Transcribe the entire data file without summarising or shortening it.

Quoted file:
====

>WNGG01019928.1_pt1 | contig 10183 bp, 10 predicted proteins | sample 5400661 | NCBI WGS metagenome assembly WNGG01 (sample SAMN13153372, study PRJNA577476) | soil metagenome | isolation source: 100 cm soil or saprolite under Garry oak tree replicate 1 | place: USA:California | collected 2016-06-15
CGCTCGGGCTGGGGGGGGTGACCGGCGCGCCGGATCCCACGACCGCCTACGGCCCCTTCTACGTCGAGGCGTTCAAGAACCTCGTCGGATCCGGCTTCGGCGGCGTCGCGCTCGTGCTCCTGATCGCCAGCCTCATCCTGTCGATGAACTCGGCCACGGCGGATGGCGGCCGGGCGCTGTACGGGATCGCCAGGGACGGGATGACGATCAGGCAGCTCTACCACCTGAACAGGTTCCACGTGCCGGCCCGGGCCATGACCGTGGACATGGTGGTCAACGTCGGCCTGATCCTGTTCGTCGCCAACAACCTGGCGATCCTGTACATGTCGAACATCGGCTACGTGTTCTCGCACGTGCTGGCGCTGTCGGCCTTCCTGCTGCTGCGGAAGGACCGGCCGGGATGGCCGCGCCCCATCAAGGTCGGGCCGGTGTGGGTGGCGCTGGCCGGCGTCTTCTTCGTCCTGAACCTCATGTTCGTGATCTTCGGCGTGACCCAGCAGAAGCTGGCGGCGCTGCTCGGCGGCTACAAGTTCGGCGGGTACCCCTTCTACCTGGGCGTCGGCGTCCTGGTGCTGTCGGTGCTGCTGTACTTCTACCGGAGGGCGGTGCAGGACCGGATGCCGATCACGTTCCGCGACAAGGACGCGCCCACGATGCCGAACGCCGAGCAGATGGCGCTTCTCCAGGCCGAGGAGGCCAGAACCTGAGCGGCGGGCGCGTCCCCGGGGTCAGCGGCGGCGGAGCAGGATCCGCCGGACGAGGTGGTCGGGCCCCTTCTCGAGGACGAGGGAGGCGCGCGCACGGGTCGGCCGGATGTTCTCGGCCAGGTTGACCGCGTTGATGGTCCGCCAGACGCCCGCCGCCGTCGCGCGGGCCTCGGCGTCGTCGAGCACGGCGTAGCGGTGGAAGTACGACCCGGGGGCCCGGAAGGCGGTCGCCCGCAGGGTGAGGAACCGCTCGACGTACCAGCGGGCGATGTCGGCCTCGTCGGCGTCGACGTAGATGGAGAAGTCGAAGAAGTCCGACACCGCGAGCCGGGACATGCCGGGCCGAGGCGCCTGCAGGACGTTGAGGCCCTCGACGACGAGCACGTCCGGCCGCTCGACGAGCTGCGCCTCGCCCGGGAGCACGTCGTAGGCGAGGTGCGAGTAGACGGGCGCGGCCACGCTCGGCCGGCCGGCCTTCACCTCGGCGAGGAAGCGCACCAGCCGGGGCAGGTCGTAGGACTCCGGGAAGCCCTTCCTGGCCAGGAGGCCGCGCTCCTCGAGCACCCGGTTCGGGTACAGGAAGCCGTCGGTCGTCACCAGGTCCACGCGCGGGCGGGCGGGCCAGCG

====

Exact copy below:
>WNGG01019928.1_pt1 | contig 10183 bp, 10 predicted proteins | sample 5400661 | NCBI WGS metagenome assembly WNGG01 (sample SAMN13153372, study PRJNA577476) | soil metagenome | isolation source: 100 cm soil or saprolite under Garry oak tree replicate 1 | place: USA:California | collected 2016-06-15
CGCTCGGGCTGGGGGGGGTGACCGGCGCGCCGGATCCCACGACCGCCTACGGCCCCTTCTACGTCGAGGCGTTCAAGAACCTCGTCGGATCCGGCTTCGGCGGCGTCGCGCTCGTGCTCCTGATCGCCAGCCTCATCCTGTCGATGAACTCGGCCACGGCGGATGGCGGCCGGGCGCTGTACGGGATCGCCAGGGACGGGATGACGATCAGGCAGCTCTACCACCTGAACAGGTTCCACGTGCCGGCCCGGGCCATGACCGTGGACATGGTGGTCAACGTCGGCCTGATCCTGTTCGTCGCCAACAACCTGGCGATCCTGTACATGTCGAACATCGGCTACGTGTTCTCGCACGTGCTGGCGCTGTCGGCCTTCCTGCTGCTGCGGAAGGACCGGCCGGGATGGCCGCGCCCCATCAAGGTCGGGCCGGTGTGGGTGGCGCTGGCCGGCGTCTTCTTCGTCCTGAACCTCATGTTCGTGATCTTCGGCGTGACCCAGCAGAAGCTGGCGGCGCTGCTCGGCGGCTACAAGTTCGGCGGGTACCCCTTCTACCTGGGCGTCGGCGTCCTGGTGCTGTCGGTGCTGCTGTACTTCTACCGGAGGGCGGTGCAGGACCGGATGCCGATCACGTTCCGCGACAAGGACGCGCCCACGATGCCGAACGCCGAGCAGATGGCGCTTCTCCAGGCCGAGGAGGCCAGAACCTGAGCGGCGGGCGCGTCCCCGGGGTCAGCGGCGGCGGAGCAGGATCCGCCGGACGAGGTGGTCGGGCCCCTTCTCGAGGACGAGGGAGGCGCGCGCACGGGTCGGCCGGATGTTCTCGGCCAGGTTGACCGCGTTGATGGTCCGCCAGACGCCCGCCGCCGTCGCGCGGGCCTCGGCGTCGTCGAGCACGGCGTAGCGGTGGAAGTACGACCCGGGGGCCCGGAAGGCGGTCGCCCGCAGGGTGAGGAACCGCTCGACGTACCAGCGGGCGATGTCGGCCTCGTCGGCGTCGACGTAGATGGAGAAGTCGAAGAAGTCCGACACCGCGAGCCGGGACATGCCGGGCCGAGGCGCCTGCAGGACGTTGAGGCCCTCGACGACGAGCACGTCCGGCCGCTCGACGAGCTGCGCCTCGCCCGGGAGCACGTCGTAGGCGAGGTGCGAGTAGACGGGCGCGGCCACGCTCGGCCGGCCGGCCTTCACCTCGGCGAGGAAGCGCACCAGCCGGGGCAGGTCGTAGGACTCCGGGAAGCCCTTCCTGGCCAGGAGGCCGCGCTCCTCGAGCACCCGGTTCGGGTACAGGAAGCCGTCGGTCGTCACCAGGTCCACGCGCGGGCGGGCGGGCCAGCG